Subiaco finished a long way off the pace in 1957, winning just 7 matches to finish sixth. Perhaps surprisingly though this was the first time since 1945 that they had finished outside the bottom two. All of Subi’s wins were against fellow non-finalists. Full forward Don Glass topped the WANFL goal kicking list in 1957. He booited 83 goals. Glass commenced his senior grade WANFL career with South Fremantle's supremely powerful early 1950s combination, but he found it extremely hard to break into the side, and after just 14 games he crossed to Northam. In 1956, Subiaco invited him to have a second stab at league football, and he hit his straps immediately, proving himself over the next seven seasons and 136 games to be one of the competition's most versatile performers. Capable not only of filling, but of thriving in, virtually any position on the field, he was arguably Subiaco's most important and effective player of the late 1950s. Many of his best games were played at full forward, and he topped his club's goal kicking ladder on three occasions, with his tally of 83 in 1957 also good enough to head the league list. Voted Subiaco's fairest and best player in 1957 when he played mostly at the goal front, he repeated the achievement two years later as an archetypal “spare parts” player, sometimes filling three or four different roles in the same match.  Somewhat surprisingly for a footballer once described in 'The WANFL Football Budget' as "phenomenal", Don Glass was never selected to represent his state.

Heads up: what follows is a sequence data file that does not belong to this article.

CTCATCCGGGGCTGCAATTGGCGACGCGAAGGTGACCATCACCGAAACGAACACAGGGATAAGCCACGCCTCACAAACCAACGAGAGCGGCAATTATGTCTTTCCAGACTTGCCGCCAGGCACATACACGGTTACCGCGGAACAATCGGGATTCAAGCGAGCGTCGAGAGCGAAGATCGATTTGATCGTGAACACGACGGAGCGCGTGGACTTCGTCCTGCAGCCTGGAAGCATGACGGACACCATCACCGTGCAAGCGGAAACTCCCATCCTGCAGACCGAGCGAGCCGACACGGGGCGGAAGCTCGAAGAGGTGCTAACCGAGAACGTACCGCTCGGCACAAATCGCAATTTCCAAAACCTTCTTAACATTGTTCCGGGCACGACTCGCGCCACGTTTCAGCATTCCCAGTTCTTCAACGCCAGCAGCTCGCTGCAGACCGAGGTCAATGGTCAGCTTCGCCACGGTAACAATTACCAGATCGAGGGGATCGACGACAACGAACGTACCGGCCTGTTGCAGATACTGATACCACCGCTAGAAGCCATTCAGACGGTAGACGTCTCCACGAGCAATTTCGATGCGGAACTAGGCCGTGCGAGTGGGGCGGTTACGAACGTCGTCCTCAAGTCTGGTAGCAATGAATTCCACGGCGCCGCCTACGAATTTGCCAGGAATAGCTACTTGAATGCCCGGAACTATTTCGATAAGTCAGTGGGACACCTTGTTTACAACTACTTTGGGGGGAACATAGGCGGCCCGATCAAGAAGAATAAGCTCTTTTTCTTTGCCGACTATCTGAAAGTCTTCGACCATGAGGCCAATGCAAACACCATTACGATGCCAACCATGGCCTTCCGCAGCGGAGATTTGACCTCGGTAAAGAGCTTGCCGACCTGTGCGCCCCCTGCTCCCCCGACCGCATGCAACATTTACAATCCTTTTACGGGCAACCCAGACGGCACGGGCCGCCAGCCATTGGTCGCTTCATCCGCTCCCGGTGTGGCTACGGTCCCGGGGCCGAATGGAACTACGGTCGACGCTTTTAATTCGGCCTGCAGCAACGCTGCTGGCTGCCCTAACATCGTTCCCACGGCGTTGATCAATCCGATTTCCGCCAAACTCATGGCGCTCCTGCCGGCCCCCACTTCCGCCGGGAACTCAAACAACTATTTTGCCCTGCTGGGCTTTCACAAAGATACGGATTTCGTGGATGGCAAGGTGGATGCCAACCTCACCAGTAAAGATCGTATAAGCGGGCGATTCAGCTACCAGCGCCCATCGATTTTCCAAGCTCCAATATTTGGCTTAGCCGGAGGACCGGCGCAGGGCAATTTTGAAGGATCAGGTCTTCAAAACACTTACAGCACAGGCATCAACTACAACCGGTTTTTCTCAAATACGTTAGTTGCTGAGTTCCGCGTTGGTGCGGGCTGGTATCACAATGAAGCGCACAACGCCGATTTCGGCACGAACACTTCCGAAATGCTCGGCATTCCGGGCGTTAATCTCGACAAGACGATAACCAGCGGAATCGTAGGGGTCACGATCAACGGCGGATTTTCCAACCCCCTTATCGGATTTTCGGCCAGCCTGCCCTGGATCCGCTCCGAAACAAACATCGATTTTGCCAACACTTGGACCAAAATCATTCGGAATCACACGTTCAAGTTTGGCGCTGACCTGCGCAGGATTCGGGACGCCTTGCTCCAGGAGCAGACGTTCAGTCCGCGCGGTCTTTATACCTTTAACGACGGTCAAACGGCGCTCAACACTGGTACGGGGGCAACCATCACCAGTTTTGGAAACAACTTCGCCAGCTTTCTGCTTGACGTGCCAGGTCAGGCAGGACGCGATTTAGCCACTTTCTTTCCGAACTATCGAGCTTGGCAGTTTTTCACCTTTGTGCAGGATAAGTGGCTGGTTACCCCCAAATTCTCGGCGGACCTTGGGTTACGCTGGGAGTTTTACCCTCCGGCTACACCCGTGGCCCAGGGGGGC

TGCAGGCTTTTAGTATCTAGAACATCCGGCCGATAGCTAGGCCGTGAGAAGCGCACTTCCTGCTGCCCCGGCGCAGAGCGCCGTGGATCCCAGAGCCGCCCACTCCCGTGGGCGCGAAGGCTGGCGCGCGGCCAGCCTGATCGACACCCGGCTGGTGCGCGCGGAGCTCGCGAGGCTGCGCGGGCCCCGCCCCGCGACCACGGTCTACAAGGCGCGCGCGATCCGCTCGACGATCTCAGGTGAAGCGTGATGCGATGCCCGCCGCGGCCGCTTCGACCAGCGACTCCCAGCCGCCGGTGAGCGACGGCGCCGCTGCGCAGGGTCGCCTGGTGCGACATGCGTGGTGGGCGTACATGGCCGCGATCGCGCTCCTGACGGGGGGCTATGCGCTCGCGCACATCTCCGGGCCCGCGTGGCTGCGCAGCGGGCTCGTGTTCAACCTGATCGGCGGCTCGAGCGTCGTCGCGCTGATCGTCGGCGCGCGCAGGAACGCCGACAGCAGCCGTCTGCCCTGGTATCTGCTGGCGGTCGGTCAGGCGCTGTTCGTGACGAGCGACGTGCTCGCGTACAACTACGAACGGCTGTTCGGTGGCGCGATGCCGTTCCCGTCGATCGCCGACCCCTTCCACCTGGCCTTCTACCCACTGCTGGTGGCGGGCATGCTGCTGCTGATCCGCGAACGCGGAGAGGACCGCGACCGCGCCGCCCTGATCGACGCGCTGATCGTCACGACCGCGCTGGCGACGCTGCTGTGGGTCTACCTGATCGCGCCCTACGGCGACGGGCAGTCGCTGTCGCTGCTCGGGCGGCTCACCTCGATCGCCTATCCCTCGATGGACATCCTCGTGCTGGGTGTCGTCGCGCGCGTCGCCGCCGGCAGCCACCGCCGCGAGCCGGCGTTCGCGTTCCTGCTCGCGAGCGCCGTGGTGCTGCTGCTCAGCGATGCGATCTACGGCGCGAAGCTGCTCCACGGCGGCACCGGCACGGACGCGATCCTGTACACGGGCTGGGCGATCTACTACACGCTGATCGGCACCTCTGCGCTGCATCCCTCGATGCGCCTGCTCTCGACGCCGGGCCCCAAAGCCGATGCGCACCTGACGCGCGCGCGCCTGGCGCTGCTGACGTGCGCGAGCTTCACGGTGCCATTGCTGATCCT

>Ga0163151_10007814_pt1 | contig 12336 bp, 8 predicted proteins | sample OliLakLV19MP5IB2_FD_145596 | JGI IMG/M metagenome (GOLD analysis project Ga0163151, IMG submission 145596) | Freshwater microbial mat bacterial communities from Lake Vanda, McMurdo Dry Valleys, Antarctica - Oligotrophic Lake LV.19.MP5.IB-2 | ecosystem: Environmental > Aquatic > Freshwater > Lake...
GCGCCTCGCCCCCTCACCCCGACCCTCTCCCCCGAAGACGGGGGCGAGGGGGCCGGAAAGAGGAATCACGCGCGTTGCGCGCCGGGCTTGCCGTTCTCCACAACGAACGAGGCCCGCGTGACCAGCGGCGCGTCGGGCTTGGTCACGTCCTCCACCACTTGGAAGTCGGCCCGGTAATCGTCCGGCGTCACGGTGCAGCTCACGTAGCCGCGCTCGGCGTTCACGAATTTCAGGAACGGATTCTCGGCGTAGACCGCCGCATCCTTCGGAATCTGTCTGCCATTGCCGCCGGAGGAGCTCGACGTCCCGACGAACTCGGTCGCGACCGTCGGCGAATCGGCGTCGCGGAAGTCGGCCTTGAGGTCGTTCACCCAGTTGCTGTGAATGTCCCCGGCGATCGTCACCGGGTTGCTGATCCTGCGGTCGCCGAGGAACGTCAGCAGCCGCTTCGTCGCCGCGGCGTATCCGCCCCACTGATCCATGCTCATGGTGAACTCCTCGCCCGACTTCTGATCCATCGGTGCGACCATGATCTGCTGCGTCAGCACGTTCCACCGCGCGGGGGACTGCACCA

Seventh placed Claremont and eighth placed Swan Districts both managed just 4 wins. Swans did not win a match until round eleven. The highlight of Claremont’s season came in round fourteen at Claremont Showgrounds when they annihilated eventual premiers East Fremantle by 88 points, 19.14 (128) to 5.10 (40). 

West Adelaide's Ron Benton

A Review of the 1957 Football Season

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VFL: Dees Make it Three in a Row